The arm is controlled by a sensor on the foot ? I would have hoped they could have sensors at the shoulder that could somehow use nerves that originally controlled the arm movements. And a selection of hands / grippers ? Since this is still in development I can understand that one 'hand' model doesn't combine fine, precise movements and 'strong' movements due to feedback issues.
Yes, since this is still in testing, Glenn, different kinds of controls may come into play in the future as users provide feedback. The hand grips are quite unique and allow for more freedom of movement than merely a static prosthetic hand would.
"The shoulder, elbow, and wrist pieces can be worn together or separately" immediately brings forth memories of Robert Heinlein's "The Moon Is a Harsh Mistress" in which the protagonist changes prosthetic hands depending on the current task.
Granted the sensor inputs are still a bit primitive, but look at the adances so far! This is science fiction turned real, and very exciting to see.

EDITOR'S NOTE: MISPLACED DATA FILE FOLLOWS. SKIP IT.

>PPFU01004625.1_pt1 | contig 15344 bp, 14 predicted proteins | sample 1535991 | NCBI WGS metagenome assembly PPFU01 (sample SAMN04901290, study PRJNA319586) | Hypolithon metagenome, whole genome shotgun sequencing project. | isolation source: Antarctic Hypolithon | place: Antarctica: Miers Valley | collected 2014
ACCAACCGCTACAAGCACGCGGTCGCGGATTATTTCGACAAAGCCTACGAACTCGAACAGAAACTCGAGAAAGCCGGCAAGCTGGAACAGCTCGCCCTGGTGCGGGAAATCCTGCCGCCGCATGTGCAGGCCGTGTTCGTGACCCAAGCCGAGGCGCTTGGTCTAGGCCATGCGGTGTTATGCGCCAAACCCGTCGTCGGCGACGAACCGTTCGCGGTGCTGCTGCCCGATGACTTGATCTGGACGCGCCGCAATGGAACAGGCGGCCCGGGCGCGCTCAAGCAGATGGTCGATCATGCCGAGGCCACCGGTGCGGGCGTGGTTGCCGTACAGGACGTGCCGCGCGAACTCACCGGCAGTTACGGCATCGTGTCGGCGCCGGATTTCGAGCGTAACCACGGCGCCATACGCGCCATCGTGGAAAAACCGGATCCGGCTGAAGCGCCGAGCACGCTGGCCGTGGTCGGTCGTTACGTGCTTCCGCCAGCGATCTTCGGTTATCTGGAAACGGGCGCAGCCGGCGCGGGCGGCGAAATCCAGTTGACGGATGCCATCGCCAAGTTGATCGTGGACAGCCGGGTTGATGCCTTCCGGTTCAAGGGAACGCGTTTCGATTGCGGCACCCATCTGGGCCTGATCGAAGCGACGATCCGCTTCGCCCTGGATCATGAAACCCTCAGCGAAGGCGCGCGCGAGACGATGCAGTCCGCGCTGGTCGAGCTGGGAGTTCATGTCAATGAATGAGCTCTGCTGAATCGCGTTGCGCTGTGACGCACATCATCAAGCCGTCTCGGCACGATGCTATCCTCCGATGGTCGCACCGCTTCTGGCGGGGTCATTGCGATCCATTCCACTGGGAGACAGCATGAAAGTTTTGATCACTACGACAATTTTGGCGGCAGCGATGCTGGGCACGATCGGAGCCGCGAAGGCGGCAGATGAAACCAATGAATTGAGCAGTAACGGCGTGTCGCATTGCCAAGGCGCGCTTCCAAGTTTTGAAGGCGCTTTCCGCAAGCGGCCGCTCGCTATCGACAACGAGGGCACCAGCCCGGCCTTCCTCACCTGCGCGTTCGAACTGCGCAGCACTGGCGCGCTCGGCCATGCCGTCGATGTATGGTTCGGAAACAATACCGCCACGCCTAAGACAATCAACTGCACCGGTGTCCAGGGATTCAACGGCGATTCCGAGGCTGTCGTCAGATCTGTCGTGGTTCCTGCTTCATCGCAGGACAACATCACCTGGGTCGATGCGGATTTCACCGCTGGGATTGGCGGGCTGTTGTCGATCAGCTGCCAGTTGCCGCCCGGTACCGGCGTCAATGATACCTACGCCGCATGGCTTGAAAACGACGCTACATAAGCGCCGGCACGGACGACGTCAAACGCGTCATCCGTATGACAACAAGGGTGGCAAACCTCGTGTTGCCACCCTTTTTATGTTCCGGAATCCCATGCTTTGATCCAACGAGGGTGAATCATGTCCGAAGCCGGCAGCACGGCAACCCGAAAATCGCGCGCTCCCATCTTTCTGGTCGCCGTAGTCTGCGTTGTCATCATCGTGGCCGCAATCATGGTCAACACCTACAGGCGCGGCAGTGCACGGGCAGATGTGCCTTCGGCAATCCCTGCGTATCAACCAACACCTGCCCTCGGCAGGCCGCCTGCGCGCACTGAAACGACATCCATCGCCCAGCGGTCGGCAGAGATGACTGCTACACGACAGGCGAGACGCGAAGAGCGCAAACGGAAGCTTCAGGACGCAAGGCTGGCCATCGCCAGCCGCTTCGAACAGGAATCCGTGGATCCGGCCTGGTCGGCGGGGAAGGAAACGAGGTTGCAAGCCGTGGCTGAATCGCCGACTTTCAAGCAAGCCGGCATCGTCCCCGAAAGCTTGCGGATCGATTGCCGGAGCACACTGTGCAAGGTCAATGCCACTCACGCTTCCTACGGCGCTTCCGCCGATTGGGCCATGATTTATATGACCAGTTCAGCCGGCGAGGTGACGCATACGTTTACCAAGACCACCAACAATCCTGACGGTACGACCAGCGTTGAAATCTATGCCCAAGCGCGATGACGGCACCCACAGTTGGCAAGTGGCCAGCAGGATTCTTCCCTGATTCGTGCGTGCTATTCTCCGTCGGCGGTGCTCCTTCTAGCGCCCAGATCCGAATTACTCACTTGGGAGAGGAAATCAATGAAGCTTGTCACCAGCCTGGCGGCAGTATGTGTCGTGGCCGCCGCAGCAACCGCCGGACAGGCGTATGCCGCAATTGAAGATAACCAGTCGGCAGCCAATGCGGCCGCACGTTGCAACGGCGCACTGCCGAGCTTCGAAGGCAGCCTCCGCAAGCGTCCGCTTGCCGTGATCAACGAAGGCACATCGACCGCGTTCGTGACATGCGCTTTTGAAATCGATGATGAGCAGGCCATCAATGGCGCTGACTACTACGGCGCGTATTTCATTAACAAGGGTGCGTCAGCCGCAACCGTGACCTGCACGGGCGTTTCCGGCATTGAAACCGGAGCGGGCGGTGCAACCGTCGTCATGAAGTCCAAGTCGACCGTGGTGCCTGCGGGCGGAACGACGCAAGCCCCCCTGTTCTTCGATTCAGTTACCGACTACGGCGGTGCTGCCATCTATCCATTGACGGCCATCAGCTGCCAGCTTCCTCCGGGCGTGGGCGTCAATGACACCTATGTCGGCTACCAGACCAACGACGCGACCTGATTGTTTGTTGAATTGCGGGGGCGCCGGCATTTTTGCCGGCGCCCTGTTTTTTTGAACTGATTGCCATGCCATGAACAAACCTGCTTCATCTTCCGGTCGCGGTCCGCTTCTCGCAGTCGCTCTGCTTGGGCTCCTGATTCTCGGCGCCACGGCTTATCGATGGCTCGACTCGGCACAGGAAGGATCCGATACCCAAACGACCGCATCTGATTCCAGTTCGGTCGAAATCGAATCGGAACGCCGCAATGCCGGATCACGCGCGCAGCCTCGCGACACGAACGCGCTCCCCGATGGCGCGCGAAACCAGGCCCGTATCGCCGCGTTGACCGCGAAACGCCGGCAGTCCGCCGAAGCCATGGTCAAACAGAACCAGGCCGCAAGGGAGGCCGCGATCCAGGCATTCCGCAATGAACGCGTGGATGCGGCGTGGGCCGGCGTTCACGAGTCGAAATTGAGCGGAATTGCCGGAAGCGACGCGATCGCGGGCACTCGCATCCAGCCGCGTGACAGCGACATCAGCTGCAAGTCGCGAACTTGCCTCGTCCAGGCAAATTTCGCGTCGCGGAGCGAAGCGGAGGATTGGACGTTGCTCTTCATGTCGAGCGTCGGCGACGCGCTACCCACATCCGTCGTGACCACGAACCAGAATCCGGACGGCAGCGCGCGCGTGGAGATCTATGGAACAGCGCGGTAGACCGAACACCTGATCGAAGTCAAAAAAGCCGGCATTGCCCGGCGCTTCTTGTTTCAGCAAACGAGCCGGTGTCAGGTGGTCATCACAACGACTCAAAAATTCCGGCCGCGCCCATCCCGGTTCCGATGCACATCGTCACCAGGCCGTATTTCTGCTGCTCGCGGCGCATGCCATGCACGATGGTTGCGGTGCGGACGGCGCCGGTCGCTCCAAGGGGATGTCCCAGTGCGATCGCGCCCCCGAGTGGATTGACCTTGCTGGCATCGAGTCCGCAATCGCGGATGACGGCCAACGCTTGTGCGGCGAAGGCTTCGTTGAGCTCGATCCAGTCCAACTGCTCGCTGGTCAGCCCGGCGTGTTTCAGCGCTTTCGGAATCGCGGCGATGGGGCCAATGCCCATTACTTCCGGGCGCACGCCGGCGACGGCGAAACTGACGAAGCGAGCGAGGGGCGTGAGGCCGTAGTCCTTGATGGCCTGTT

Great stuff. It only makes sense that the advances in electronic motion control could make a big difference in these types of applications, especially in terms of more advanced movements. Sensor inputs could be key to expanding the possibilities of this technology. Thanks.
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For industrial control applications, or even a simple assembly line, that machine can go almost 24/7 without a break. But what happens when the task is a little more complex? That’s where the “smart” machine would come in. The smart machine is one that has some simple (or complex in some cases) processing capability to be able to adapt to changing conditions. Such machines are suited for a host of applications, including automotive, aerospace, defense, medical, computers and electronics, telecommunications, consumer goods, and so on. This discussion will examine what’s possible with smart machines, and what tradeoffs need to be made to implement such a solution.